By William Edward Maxwell
Sir William Edward Maxwell (1846-1897) of the internal Temple, Barrister-at-Law; Assistant Resident, Perak, Malay Peninsula, was once the writer of A handbook of the Malay Language (1882).
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Guruda. 27. ” —Sir William Jones, As. Res. iv. 28. Ainslie’s Materia Medica, Madras, 1813. , kanana karavira, Plumieria alba. 29. Perhaps a corruption of nila-gandhi. Ainslie gives the Sanskrit name as jela-nirghoondi. 30. J. nanas; S. kanas; Bat. honas; D. kanas; J. and S. balimbing; Bat. balingbing. xlvi 31. Crawfurd, very likely correctly, derives this from the Portuguese baluârte, a bulwark. 32. Journ. Ind. , v. 572. 33. Crawfurd, Malay Grammar, Dissertation ccii. 34. These two words must have been originally used by Malays in the sense which they bear in Sanskrit.
Jantan and betina are also applied vulgarly to persons. If an apparent exception is found in such words as putra, a prince, and putri, a princess, derivation from a foreign language may be 3 A Manual of the Malay Language suspected. The inflexion in the word just cited is due to the rules of Sanskrit grammar. DECLENSION. There is nothing in the Malay language which corresponds with the cases of a Latin, Greek, or Sanskrit noun, which are formed by changes of termination, or of a Hindustani noun, which are formed by postpositions.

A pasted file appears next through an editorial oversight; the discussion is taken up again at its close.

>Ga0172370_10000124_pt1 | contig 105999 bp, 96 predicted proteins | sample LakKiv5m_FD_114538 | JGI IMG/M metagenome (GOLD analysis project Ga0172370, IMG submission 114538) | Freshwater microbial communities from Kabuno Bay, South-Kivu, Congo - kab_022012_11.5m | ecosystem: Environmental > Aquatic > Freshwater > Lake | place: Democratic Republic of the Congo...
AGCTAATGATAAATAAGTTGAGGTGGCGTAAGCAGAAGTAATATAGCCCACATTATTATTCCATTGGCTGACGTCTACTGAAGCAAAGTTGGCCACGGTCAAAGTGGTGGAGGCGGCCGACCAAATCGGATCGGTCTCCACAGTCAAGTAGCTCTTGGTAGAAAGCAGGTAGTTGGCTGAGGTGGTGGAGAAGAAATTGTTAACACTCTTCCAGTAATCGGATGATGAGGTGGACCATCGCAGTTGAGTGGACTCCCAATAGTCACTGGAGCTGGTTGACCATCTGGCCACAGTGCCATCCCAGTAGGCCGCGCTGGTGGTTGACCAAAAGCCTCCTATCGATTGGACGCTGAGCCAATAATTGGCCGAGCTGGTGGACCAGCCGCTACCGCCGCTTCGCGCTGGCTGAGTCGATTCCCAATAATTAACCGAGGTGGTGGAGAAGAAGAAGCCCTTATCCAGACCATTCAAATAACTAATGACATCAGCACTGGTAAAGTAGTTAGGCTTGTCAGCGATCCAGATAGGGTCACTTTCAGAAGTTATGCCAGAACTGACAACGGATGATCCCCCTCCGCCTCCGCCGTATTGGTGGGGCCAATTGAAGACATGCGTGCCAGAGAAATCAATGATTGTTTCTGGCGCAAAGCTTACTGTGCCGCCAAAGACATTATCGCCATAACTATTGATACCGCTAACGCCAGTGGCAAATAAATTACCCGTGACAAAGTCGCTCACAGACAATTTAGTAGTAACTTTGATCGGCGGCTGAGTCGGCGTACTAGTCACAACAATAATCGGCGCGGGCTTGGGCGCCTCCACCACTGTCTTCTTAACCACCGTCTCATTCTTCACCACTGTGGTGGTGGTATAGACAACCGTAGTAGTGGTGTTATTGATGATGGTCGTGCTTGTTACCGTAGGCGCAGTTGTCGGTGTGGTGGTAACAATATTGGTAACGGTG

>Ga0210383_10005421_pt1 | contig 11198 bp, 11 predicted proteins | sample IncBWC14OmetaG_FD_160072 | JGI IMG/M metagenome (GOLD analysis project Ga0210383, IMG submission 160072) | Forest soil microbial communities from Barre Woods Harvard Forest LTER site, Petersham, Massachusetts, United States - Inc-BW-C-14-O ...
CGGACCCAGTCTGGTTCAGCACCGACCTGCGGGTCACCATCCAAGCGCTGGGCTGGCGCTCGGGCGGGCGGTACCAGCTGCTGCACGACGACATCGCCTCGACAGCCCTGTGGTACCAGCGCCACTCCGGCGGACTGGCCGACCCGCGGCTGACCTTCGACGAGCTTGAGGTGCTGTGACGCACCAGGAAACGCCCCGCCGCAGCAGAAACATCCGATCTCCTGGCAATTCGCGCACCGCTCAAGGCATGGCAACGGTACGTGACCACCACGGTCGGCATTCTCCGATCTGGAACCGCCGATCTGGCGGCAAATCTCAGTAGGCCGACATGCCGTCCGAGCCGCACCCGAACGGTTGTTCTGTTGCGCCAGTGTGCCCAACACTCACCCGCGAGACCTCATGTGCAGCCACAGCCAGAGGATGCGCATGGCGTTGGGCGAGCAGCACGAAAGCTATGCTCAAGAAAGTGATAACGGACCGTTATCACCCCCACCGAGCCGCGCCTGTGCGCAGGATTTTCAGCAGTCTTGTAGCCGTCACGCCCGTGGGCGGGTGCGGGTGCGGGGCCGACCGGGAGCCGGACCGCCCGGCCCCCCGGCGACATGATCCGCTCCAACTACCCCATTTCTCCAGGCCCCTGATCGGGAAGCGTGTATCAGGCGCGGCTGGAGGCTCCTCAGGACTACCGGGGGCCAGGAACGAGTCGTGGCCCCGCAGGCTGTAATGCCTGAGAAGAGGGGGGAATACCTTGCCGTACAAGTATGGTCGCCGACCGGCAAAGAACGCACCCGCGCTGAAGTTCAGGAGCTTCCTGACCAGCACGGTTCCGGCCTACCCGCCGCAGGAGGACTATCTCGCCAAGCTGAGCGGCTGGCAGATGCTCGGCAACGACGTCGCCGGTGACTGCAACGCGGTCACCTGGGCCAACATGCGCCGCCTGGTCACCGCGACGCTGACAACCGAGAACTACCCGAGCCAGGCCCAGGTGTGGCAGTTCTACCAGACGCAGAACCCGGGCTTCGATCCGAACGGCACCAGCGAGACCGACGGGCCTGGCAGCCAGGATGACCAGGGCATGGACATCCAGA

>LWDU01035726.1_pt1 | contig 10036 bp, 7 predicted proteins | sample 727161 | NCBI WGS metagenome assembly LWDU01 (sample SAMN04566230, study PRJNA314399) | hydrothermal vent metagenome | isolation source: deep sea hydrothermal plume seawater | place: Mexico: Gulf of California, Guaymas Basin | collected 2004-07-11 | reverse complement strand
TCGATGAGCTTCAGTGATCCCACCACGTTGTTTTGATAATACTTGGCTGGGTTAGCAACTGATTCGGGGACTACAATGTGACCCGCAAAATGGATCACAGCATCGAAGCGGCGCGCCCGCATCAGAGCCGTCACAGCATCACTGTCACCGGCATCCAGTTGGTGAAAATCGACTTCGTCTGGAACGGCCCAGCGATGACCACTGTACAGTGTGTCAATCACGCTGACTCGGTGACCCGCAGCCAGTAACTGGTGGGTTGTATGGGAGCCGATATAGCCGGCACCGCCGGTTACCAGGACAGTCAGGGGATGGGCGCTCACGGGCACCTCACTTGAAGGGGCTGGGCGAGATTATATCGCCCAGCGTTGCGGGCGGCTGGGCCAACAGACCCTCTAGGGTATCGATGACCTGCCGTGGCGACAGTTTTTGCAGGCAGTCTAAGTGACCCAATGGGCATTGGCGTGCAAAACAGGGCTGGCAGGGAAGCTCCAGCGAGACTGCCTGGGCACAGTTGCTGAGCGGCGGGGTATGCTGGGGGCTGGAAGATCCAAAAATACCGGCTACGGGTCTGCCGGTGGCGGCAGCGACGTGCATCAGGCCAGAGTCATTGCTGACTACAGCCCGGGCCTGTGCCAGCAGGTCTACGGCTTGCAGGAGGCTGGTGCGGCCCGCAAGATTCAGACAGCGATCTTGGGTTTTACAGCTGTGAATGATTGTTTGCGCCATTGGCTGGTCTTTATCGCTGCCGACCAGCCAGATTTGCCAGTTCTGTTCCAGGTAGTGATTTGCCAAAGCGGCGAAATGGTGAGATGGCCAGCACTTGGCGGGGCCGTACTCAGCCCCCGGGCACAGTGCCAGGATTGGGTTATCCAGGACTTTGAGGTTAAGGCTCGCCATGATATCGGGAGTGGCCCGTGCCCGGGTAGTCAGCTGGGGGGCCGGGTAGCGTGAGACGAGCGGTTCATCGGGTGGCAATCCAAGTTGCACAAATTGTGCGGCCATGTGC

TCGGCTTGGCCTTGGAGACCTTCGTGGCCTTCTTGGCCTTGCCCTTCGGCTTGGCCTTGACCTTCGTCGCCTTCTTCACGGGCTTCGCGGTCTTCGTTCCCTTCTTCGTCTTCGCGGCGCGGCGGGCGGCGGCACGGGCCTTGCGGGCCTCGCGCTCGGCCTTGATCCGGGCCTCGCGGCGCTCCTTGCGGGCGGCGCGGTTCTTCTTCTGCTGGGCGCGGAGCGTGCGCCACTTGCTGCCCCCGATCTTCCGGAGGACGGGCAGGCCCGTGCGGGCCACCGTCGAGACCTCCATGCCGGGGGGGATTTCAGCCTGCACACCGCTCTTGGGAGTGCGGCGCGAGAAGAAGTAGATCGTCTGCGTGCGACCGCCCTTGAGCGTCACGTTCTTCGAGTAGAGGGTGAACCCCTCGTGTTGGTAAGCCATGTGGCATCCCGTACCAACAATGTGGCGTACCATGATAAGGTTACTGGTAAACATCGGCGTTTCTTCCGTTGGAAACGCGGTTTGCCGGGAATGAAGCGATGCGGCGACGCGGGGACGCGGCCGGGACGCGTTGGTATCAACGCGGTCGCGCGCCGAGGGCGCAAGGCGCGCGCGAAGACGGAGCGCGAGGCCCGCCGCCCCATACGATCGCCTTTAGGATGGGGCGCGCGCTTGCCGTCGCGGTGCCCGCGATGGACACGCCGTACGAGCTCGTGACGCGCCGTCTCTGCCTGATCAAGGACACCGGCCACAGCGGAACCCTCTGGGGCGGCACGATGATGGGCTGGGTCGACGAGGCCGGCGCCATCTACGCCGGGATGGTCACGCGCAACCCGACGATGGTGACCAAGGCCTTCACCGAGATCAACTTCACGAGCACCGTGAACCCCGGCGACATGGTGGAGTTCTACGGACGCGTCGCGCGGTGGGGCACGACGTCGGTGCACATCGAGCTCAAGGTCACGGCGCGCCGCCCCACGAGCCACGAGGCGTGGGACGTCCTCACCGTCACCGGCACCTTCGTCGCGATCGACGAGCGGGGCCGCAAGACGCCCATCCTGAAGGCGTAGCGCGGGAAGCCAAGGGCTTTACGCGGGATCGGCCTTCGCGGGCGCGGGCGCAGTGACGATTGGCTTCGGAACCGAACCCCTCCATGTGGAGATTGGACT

Danda. J. and S. kunjara; Mak. panjara; Bat. binjara; a trap; D. jara and panjara, punished. J. and S. mardika; Bat. , and D. maradeka; Tag. 35 After the conversion of the Malays to the faith of Muhammad, the traditions of Hinduism were gradually confused with the aboriginal superstitions, and neither have been entirely obliterated by the cult which superseded them. The belief in the power of malignant spirits to cause misfortune, sickness, and death is still strong among the Malays, whose pawangs or medicinexxxii men claim to be able to propitiate demons by spells, prayers, and offerings.